I asked. There was a new man wrecking my peace

while we ate pepper steak with too soft rice.

They made a movie about this, the mother said.
It’s called He’s Just Not That Into You.
It’s also called He’s Kind of a Freak.

The second movie doesn’t exist but she was trying to be funny.

Then he contacted me, something stupid
and chatty about the cold weather. It was January.

Now what? I implored them.

Nina said Don’t.


I met a psychiatrist who noted
my symptoms and appetites,
prescribed the necessary pills.

She had a dog in her office,
a small curly one, entirely without charm,
and encouraged her patients to hold it
while they shared their feelings.

I said no thank you and
made myself look like a sociopath.
If you don’t like animals
no one will ever trust you.

Have you ever been suicidal?


Never ever?

              Wrong question.


I like to sleep with a knife
in my bedside table, in case of intruders.

Like I could wield it effectively if need be,
though I can’t cut up a raw chicken.

My mother finds the knife and takes it away.


In the last years of his life, my grandfather was paranoid.
Maybe too much Prozac, maybe not enough.

He hid the block of knives every night,
afraid of burglars turning his own knives against him.

It’s less crazy than it sounds.
Our grandmother had to search for the bread knife

to cut her Italian bread each morning.


If I were going to kill myself I tell my therapist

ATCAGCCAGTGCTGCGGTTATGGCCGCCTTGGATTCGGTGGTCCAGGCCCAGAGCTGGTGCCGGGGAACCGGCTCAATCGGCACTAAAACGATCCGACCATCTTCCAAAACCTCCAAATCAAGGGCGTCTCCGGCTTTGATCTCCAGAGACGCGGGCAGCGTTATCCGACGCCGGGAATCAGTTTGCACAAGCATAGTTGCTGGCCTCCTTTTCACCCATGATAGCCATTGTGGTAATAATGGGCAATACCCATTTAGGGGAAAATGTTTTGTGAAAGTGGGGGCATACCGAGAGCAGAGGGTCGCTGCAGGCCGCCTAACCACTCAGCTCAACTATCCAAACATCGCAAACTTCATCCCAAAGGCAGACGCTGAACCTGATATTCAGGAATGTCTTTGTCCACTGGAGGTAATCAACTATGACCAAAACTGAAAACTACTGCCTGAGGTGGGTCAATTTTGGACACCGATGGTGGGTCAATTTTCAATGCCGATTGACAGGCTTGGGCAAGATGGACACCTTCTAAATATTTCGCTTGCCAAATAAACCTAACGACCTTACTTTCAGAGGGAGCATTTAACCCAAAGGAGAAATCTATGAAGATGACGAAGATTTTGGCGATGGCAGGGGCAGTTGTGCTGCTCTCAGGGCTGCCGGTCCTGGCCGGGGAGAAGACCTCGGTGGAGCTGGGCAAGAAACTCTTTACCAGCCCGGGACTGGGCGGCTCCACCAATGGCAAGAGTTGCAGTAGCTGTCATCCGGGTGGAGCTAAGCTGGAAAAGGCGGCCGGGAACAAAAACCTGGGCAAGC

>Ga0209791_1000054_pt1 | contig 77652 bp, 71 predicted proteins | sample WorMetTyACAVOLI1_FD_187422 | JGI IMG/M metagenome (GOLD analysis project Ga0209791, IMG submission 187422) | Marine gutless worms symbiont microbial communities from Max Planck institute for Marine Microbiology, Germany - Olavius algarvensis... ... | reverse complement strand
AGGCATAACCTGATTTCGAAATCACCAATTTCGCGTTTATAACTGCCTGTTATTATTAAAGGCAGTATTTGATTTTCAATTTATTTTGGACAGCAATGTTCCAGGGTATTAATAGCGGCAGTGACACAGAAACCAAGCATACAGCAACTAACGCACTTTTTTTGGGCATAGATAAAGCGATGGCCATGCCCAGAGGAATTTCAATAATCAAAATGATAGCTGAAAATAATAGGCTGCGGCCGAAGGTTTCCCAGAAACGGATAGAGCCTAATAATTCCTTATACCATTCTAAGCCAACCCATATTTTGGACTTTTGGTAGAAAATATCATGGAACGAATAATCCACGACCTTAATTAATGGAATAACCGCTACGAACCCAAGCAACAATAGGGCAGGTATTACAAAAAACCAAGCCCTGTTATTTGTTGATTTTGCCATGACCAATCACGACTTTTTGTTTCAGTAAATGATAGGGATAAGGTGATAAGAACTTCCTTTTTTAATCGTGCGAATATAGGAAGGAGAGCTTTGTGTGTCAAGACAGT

I wouldn’t floss my teeth every day.


I make the outrageous claim that I would have been a doctor
back in the day, meaning before modern medicine.

Because of my willingness to look at anything.
Allison’s boyfriend has a blackened toenail,
loose like a tooth, that I offer to excise.
He pours more rosé and says maybe.

The next day at the beach
the nail is sloughed off in the sand.

Allison comes back from walking the dog
and her boyfriend has his hands shut together.
Al I have something for you.

Is it an engagement ring? She says wryly,
knowing it might be true.

When she sees the inky-violet chip
she thinks it’s a seashell
leans in closer
her face awash in understanding, revulsion.

She can’t handle feet.


When running into an ex
it’s always easier to hug, than make the decision not to.

I think of how we’re all on top of a graveyard
in Washington Square Park. 20,000 bodies below
and above that his girlfriend
saying she needs to buy more underwear.
My friend Eddie lowering his shorts to remind me
of his Hans Christian Andersen mermaid tattoo.

I finally hear I don’t want to keep you
as the cruelest way to say goodbye.


It’s astonishing that the sun so far away still hurts my eye,
makes the green world turn, makes freckles bloom.

I try to catch it, really see the sun vanish
without looking away.

Spots in my vision from the pinkest glare
and green sea glass glows over the ground.

I knew a man who died of skin cancer.
He had a collection of rocks that looked like potatoes.

He was a poet holding idea and image in his hand.
The joy of saying this is like that.


As girls we made full body prints in the outdoor shower.
Wet skin to the wooden slats charted height and size.

It hurt that I was not the thin sister
but there was moss under foot
on the red tile stone, and soap suds
making a moat around the tiger lilies
on the other side of the wall.

There was grit of sand in the soap dish
and above that the blue summer sky
which would not darken for some time.


Laura Creste is an MFA candidate in poetry at NYU, and a graduate of Bennington College. She works as a co-public relations editor at Washington Square Review, and her work has appeared or is forthcoming in Phantom, Bodega, plain china, the Silo, and elsewhere. She has also written book reviews for Full Stop and Bustle.

Sean Thomas Dougherty

2015, 2016, Poetry


We are bored & abandoned at dawn rising with our backs bent, under
     labor our lives stitched more vividly by the wounds in our language,